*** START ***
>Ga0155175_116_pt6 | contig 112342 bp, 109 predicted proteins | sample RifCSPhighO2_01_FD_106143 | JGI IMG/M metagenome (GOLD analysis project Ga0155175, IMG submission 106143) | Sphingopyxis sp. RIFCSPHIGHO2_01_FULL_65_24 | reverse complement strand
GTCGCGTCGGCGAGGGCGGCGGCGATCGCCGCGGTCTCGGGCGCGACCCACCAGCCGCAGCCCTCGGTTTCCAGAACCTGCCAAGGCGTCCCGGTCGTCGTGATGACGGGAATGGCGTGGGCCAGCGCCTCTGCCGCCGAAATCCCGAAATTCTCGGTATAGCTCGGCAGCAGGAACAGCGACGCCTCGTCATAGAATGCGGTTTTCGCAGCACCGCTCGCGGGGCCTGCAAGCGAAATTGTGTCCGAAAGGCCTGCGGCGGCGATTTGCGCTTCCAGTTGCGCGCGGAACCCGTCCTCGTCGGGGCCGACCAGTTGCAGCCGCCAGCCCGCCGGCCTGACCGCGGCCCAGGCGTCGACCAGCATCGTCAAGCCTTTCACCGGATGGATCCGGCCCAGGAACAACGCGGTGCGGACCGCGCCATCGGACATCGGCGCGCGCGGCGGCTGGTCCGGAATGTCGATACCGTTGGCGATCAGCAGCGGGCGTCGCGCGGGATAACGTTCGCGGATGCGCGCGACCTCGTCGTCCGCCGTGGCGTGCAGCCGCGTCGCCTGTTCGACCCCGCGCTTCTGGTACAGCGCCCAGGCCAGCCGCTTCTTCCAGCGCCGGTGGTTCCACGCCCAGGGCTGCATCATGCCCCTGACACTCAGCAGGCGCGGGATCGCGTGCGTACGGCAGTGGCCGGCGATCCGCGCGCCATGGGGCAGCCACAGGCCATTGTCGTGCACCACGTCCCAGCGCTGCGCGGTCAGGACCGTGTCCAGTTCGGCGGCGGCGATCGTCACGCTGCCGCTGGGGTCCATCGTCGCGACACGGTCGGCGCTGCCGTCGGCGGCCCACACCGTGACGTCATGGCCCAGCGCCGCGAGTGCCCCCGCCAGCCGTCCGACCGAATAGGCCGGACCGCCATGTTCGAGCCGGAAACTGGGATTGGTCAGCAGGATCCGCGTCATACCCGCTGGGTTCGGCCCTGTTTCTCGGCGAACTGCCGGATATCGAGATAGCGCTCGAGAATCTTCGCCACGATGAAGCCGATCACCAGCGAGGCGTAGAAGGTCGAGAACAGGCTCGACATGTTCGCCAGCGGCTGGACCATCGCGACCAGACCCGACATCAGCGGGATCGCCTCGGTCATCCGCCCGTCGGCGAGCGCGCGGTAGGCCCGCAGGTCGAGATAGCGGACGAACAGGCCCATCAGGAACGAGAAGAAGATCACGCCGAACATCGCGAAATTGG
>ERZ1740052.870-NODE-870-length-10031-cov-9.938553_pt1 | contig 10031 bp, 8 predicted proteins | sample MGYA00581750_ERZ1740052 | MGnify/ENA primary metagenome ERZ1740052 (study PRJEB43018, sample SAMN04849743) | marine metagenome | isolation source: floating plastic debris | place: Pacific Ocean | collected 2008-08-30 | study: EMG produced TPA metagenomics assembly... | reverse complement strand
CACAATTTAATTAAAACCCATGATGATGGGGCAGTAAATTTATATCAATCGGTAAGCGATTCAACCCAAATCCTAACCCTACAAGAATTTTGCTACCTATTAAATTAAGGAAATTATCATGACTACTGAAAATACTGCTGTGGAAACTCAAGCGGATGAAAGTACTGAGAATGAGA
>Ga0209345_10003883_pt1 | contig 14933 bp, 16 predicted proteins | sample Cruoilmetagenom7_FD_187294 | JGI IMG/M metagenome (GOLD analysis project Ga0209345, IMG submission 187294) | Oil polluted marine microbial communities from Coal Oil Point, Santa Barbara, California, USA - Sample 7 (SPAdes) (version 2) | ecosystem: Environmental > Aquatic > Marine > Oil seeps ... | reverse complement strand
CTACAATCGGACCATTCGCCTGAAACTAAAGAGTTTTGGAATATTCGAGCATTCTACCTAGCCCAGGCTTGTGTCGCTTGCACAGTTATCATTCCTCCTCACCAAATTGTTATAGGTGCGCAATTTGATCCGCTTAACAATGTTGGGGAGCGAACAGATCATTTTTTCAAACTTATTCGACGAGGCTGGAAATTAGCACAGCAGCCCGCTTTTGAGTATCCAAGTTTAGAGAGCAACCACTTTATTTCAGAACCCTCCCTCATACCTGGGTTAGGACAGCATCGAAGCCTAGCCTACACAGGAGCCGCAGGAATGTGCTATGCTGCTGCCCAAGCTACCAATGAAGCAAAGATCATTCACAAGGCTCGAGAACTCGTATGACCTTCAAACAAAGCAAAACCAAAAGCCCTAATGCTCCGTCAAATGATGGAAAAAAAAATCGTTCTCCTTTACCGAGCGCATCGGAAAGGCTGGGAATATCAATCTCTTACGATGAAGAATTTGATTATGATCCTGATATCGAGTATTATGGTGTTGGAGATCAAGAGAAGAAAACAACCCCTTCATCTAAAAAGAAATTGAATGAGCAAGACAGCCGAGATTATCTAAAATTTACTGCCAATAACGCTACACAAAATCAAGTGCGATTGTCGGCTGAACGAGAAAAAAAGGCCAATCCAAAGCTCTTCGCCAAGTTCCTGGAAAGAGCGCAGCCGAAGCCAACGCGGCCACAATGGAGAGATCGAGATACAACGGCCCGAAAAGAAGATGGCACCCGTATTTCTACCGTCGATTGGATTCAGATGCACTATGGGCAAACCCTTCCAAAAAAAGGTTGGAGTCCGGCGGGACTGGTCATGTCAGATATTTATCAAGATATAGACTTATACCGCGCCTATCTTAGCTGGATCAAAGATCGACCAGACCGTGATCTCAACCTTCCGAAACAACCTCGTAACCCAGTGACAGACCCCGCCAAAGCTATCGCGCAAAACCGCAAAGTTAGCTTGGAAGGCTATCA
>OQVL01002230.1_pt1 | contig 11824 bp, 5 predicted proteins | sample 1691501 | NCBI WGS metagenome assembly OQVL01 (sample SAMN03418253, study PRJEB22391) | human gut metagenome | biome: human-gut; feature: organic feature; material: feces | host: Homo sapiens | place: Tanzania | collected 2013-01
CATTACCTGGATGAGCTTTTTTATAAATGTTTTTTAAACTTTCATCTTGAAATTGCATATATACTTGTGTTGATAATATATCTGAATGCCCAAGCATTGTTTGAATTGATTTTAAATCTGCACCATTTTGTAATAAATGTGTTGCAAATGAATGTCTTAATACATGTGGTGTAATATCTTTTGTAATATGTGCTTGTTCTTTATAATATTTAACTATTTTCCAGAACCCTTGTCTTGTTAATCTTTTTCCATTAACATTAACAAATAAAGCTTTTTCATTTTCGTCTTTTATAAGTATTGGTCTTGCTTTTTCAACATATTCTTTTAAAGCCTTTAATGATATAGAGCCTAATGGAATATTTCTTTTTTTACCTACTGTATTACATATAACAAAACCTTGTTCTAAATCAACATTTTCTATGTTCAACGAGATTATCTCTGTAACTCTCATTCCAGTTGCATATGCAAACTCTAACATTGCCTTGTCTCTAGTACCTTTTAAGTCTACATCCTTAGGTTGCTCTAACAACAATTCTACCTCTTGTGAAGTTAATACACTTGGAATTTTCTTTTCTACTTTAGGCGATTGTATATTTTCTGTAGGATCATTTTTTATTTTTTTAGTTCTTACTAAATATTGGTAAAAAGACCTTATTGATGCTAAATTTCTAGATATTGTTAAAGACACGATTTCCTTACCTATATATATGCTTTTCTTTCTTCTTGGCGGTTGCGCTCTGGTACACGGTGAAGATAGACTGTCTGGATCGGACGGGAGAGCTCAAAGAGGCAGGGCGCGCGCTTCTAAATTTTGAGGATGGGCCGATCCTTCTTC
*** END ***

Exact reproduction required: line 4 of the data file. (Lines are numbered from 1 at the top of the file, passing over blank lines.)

CACAATTTAATTAAAACCCATGATGATGGGGCAGTAAATTTATATCAATCGGTAAGCGATTCAACCCAAATCCTAACCCTACAAGAATTTTGCTACCTATTAAATTAAGGAAATTATCATGACTACTGAAAATACTGCTGTGGAAACTCAAGCGGATGAAAGTACTGAGAATGAGA